Though there are few outliers.
For instance, smokers with horizontal offsets allow heat to enter from the top. In that instance, you want to protect the meat from the top by utilising the insulating qualities of the fat cap. So, it's best to eat them fat side up.
In order to figure out which way to position your brisket, take a glance at your cooker and identify the source of the heat.
Checking to make sure the exposed side of the meat is not drying out is still a good practice. If so, you can always wrap the brisket in foil or butcher paper at the midway point of the cooking process.
What do the pros have to say about it?
On both sides of this argument, there are specialists. This makes sense now that we are aware that the sort of cooker you use makes a significant difference.
Malcom Reed of "How To BBQ Right.com" prefers to cook his regular briskets with the fat side up. He says:
“At a contest, I would cook brisket fat side down the entire time. But you have to remember with my competition briskets I’ve trimmed off most of the fat, and I’ve injected it with at least 16oz of liquid….
For this “Eating Brisket,” we’re not worried about the extra fat or what it looks like after it’s cooked, so I’m going to cook it fat side up the entire time.
I want the final product to have a “beefy” flavour but not be enhanced or artificial.”
After examining the smoker he used for the recipe, it appears to be a horizontal offset style smoker, suggesting that the direction from where the heat enters also played a part in this choice.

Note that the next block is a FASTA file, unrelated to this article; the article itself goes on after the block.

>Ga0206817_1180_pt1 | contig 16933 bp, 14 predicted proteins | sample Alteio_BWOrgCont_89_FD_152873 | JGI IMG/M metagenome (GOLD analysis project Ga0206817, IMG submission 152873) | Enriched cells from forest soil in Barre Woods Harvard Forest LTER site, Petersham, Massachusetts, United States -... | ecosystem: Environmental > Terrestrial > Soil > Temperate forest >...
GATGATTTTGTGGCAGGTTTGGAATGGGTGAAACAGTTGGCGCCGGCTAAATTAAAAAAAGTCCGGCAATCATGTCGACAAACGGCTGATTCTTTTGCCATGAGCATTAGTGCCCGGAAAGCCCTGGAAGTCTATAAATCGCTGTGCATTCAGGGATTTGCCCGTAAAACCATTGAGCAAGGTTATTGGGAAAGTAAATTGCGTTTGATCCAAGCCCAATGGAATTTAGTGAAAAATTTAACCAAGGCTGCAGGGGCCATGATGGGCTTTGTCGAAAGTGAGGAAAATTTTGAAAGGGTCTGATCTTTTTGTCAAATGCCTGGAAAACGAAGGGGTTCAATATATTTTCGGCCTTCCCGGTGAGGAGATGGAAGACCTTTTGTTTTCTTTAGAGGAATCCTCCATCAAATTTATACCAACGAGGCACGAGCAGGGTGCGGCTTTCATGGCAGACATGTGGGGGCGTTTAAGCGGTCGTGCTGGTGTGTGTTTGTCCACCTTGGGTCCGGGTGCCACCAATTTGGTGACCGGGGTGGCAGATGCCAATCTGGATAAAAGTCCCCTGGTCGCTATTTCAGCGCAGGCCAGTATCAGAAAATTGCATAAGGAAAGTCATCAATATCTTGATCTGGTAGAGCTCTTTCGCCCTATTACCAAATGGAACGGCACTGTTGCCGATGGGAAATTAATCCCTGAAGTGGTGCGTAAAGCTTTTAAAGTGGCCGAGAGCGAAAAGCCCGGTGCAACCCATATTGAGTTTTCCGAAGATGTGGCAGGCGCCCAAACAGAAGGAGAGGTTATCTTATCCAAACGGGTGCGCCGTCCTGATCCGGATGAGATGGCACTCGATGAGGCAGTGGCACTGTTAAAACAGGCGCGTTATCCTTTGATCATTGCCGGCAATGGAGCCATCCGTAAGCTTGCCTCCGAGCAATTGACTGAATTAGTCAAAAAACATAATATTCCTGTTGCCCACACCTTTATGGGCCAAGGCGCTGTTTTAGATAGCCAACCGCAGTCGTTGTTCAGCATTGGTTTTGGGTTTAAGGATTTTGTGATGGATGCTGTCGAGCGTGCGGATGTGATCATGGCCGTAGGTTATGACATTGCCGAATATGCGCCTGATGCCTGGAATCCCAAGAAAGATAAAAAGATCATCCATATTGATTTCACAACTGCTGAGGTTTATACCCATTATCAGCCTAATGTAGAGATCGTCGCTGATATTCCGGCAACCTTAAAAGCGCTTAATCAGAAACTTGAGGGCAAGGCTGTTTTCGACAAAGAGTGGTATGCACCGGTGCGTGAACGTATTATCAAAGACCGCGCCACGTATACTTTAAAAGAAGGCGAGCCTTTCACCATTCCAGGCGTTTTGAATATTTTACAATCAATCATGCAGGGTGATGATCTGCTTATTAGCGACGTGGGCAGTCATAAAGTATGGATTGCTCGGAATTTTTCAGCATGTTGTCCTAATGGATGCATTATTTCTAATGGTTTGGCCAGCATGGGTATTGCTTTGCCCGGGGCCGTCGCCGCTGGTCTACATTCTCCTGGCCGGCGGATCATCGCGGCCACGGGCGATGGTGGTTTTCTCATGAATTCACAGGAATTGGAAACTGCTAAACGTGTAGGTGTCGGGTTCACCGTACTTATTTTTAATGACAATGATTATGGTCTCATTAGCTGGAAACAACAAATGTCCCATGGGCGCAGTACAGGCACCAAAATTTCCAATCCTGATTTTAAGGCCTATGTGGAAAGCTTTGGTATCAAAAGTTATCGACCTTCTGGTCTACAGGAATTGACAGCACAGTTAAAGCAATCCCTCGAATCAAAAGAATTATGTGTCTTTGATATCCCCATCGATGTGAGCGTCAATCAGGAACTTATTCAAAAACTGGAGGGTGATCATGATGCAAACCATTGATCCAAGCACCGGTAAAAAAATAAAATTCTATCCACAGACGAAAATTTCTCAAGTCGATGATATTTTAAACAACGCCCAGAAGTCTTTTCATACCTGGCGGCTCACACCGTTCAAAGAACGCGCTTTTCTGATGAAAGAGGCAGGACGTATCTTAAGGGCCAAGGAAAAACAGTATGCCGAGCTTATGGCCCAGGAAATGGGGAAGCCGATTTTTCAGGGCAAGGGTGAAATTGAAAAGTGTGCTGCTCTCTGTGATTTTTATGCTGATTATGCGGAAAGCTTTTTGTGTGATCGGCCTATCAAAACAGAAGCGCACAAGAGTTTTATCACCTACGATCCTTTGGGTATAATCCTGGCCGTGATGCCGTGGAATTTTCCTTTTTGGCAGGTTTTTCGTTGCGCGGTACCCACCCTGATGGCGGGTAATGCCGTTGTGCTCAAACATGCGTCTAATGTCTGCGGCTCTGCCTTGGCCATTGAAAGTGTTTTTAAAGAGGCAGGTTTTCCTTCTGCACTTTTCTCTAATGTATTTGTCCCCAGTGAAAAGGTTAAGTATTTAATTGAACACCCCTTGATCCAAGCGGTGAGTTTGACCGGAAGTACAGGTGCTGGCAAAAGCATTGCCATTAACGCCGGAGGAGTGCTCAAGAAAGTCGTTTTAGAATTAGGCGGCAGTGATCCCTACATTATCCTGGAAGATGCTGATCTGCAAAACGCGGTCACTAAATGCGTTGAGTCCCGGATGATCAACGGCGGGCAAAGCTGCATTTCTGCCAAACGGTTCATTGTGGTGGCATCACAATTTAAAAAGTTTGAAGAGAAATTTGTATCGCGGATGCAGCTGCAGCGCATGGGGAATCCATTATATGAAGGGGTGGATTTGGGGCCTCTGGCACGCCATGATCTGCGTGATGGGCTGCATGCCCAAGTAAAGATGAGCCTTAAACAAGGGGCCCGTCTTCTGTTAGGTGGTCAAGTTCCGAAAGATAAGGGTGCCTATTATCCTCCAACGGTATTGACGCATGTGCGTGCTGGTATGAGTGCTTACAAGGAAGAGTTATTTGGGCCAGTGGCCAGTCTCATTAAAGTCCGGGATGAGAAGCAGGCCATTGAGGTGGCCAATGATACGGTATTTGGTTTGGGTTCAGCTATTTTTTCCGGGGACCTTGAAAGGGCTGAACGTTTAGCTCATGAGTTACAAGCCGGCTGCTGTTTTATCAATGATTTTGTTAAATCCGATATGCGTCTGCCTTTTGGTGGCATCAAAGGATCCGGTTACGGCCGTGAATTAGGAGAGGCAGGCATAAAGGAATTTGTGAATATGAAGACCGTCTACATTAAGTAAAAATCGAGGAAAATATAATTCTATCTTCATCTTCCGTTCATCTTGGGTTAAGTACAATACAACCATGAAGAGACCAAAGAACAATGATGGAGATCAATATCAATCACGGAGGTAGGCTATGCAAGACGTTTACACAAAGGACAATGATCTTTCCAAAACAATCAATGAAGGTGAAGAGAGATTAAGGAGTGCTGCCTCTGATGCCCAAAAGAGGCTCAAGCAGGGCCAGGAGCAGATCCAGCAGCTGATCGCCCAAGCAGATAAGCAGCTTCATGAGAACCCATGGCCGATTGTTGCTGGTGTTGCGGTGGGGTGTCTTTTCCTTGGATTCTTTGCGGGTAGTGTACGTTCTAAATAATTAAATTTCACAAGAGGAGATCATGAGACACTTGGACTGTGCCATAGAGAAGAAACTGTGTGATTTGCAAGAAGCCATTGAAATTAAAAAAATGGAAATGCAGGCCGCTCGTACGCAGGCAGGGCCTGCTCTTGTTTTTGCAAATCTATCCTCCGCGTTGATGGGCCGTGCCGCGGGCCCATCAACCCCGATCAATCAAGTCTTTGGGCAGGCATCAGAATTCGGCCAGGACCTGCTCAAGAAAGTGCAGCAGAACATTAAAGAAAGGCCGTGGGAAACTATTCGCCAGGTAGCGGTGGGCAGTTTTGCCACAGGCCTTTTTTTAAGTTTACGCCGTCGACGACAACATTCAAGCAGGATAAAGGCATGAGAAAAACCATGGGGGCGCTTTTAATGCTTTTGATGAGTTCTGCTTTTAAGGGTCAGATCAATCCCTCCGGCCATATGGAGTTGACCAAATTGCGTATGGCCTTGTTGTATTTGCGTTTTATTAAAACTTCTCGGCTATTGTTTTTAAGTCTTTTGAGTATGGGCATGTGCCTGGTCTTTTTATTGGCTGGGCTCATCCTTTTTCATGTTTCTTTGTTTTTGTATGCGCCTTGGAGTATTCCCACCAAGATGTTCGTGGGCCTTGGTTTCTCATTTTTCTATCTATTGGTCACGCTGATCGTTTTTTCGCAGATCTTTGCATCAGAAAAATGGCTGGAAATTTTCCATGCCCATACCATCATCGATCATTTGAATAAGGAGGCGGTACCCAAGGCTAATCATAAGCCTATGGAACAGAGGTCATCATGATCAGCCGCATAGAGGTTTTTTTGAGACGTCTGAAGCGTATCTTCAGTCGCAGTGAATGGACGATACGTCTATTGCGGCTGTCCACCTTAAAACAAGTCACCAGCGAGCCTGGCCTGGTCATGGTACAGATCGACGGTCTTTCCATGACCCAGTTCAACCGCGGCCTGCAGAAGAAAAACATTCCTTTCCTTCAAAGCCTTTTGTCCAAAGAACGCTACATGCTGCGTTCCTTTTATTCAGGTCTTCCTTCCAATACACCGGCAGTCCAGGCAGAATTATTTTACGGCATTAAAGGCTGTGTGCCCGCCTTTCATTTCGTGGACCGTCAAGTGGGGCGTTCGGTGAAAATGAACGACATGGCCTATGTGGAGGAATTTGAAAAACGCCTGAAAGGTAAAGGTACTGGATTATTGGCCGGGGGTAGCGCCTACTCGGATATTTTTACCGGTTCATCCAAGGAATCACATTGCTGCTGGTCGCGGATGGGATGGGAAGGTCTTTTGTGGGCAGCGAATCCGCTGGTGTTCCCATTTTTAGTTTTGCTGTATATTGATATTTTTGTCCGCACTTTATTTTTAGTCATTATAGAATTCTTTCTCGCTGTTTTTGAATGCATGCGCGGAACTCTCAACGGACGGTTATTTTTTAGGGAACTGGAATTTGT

Similar to this, brisket master Aaron Franklin cooks his meat fat side up.
Still, the fat does have a distinct flavour of its own, and when it drips into the embers, the meat might pick up on that flavour. According to Meathead Goldwyn of amazingribs.com:
“And what about the fat dripping into the fire and being resurrected as flavorful droplets mixed in with smoke? I save the fat cap and put it on the grate over the fire and let it drip away.”
Similar results can be achieved by cooking your brisket with the fat side down, with the fat dropping straight into the hot coals and the accompanying smoke permeating the meat.
Should the brisket fat cap be removed?
The animal's breast is where the brisket is cut. The fat cap, a layer of fat that covers the side facing outwardly, is present.
Depending on the animal and how it was killed, this can be up to an inch thick.
Some individuals choose to remove the entire brisket fat cap. They contend that it keeps your smoke and rub from reaching the meat.
You can get away with removing the entire fat cap when cooking a premium brisket, such as a Wagyu.
Because fat adds flavour, I would always leave at least 1/4 inch.
Is it fat side up or down? Look at your smoker's heat source
You now understand that there isn't a single, universal solution to the dilemma of whether to gain weight or lose it. But you need to be aware of some crucial information.
Yes, the melting fat hitting the embers will produce smoke that will flavour your meat.
Yes, the fat will serve as an insulating layer between the meat and the heat source to prevent the meat from drying out.
What's the bottom line? Put the fat cap between the heat source and the meat in your smoker by figuring out where the heat is coming from, yeah!